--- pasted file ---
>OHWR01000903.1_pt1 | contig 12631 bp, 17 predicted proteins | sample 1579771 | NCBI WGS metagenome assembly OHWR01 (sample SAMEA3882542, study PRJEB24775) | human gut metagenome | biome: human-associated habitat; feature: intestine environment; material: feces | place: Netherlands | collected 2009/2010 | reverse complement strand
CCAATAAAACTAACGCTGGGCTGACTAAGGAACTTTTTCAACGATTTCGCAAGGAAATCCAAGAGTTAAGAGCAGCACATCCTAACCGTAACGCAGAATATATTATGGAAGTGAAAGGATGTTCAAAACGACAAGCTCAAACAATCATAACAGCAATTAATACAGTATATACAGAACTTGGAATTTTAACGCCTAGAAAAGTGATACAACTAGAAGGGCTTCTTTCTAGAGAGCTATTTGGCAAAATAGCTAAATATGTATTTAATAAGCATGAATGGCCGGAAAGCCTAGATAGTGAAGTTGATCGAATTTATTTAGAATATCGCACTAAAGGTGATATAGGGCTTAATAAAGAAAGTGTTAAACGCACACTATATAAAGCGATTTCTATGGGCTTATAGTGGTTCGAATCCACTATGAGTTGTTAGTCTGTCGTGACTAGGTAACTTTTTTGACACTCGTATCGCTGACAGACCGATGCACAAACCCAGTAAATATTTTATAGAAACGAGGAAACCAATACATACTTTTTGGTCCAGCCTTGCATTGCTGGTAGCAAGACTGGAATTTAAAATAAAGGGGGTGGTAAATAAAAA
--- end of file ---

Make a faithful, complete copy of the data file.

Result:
>OHWR01000903.1_pt1 | contig 12631 bp, 17 predicted proteins | sample 1579771 | NCBI WGS metagenome assembly OHWR01 (sample SAMEA3882542, study PRJEB24775) | human gut metagenome | biome: human-associated habitat; feature: intestine environment; material: feces | place: Netherlands | collected 2009/2010 | reverse complement strand
CCAATAAAACTAACGCTGGGCTGACTAAGGAACTTTTTCAACGATTTCGCAAGGAAATCCAAGAGTTAAGAGCAGCACATCCTAACCGTAACGCAGAATATATTATGGAAGTGAAAGGATGTTCAAAACGACAAGCTCAAACAATCATAACAGCAATTAATACAGTATATACAGAACTTGGAATTTTAACGCCTAGAAAAGTGATACAACTAGAAGGGCTTCTTTCTAGAGAGCTATTTGGCAAAATAGCTAAATATGTATTTAATAAGCATGAATGGCCGGAAAGCCTAGATAGTGAAGTTGATCGAATTTATTTAGAATATCGCACTAAAGGTGATATAGGGCTTAATAAAGAAAGTGTTAAACGCACACTATATAAAGCGATTTCTATGGGCTTATAGTGGTTCGAATCCACTATGAGTTGTTAGTCTGTCGTGACTAGGTAACTTTTTTGACACTCGTATCGCTGACAGACCGATGCACAAACCCAGTAAATATTTTATAGAAACGAGGAAACCAATACATACTTTTTGGTCCAGCCTTGCATTGCTGGTAGCAAGACTGGAATTTAAAATAAAGGGGGTGGTAAATAAAAA